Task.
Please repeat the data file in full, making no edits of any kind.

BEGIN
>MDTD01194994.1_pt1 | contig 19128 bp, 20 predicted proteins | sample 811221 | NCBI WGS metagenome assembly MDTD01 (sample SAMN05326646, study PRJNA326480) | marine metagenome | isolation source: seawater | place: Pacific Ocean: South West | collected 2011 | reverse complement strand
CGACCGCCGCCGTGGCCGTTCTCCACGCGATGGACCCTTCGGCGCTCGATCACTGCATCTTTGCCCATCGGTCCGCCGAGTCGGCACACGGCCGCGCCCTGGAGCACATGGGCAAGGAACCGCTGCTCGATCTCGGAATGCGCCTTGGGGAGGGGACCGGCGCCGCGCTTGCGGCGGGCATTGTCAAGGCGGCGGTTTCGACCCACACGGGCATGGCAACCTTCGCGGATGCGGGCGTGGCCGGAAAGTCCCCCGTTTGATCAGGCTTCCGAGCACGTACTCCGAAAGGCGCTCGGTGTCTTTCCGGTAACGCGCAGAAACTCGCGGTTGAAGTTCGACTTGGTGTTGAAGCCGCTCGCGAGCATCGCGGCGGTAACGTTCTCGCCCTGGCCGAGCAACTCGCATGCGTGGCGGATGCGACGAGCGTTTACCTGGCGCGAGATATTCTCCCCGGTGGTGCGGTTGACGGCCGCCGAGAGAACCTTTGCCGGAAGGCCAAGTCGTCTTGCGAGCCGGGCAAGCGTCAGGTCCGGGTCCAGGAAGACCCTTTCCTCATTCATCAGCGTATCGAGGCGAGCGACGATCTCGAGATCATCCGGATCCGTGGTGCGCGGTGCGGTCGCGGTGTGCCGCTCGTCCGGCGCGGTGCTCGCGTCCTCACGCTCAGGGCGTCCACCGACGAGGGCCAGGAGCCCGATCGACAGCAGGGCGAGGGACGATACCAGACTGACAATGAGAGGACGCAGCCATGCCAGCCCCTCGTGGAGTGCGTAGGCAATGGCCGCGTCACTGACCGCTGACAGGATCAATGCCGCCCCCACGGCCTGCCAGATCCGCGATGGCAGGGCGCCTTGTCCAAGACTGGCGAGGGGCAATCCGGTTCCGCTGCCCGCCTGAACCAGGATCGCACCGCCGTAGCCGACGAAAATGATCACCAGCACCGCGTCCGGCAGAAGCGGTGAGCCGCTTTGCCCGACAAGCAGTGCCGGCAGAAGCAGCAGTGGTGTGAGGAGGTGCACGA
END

>MDTD01194994.1_pt1 | contig 19128 bp, 20 predicted proteins | sample 811221 | NCBI WGS metagenome assembly MDTD01 (sample SAMN05326646, study PRJNA326480) | marine metagenome | isolation source: seawater | place: Pacific Ocean: South West | collected 2011 | reverse complement strand
CGACCGCCGCCGTGGCCGTTCTCCACGCGATGGACCCTTCGGCGCTCGATCACTGCATCTTTGCCCATCGGTCCGCCGAGTCGGCACACGGCCGCGCCCTGGAGCACATGGGCAAGGAACCGCTGCTCGATCTCGGAATGCGCCTTGGGGAGGGGACCGGCGCCGCGCTTGCGGCGGGCATTGTCAAGGCGGCGGTTTCGACCCACACGGGCATGGCAACCTTCGCGGATGCGGGCGTGGCCGGAAAGTCCCCCGTTTGATCAGGCTTCCGAGCACGTACTCCGAAAGGCGCTCGGTGTCTTTCCGGTAACGCGCAGAAACTCGCGGTTGAAGTTCGACTTGGTGTTGAAGCCGCTCGCGAGCATCGCGGCGGTAACGTTCTCGCCCTGGCCGAGCAACTCGCATGCGTGGCGGATGCGACGAGCGTTTACCTGGCGCGAGATATTCTCCCCGGTGGTGCGGTTGACGGCCGCCGAGAGAACCTTTGCCGGAAGGCCAAGTCGTCTTGCGAGCCGGGCAAGCGTCAGGTCCGGGTCCAGGAAGACCCTTTCCTCATTCATCAGCGTATCGAGGCGAGCGACGATCTCGAGATCATCCGGATCCGTGGTGCGCGGTGCGGTCGCGGTGTGCCGCTCGTCCGGCGCGGTGCTCGCGTCCTCACGCTCAGGGCGTCCACCGACGAGGGCCAGGAGCCCGATCGACAGCAGGGCGAGGGACGATACCAGACTGACAATGAGAGGACGCAGCCATGCCAGCCCCTCGTGGAGTGCGTAGGCAATGGCCGCGTCACTGACCGCTGACAGGATCAATGCCGCCCCCACGGCCTGCCAGATCCGCGATGGCAGGGCGCCTTGTCCAAGACTGGCGAGGGGCAATCCGGTTCCGCTGCCCGCCTGAACCAGGATCGCACCGCCGTAGCCGACGAAAATGATCACCAGCACCGCGTCCGGCAGAAGCGGTGAGCCGCTTTGCCCGACAAGCAGTGCCGGCAGAAGCAGCAGTGGTGTGAGGAGGTGCACGA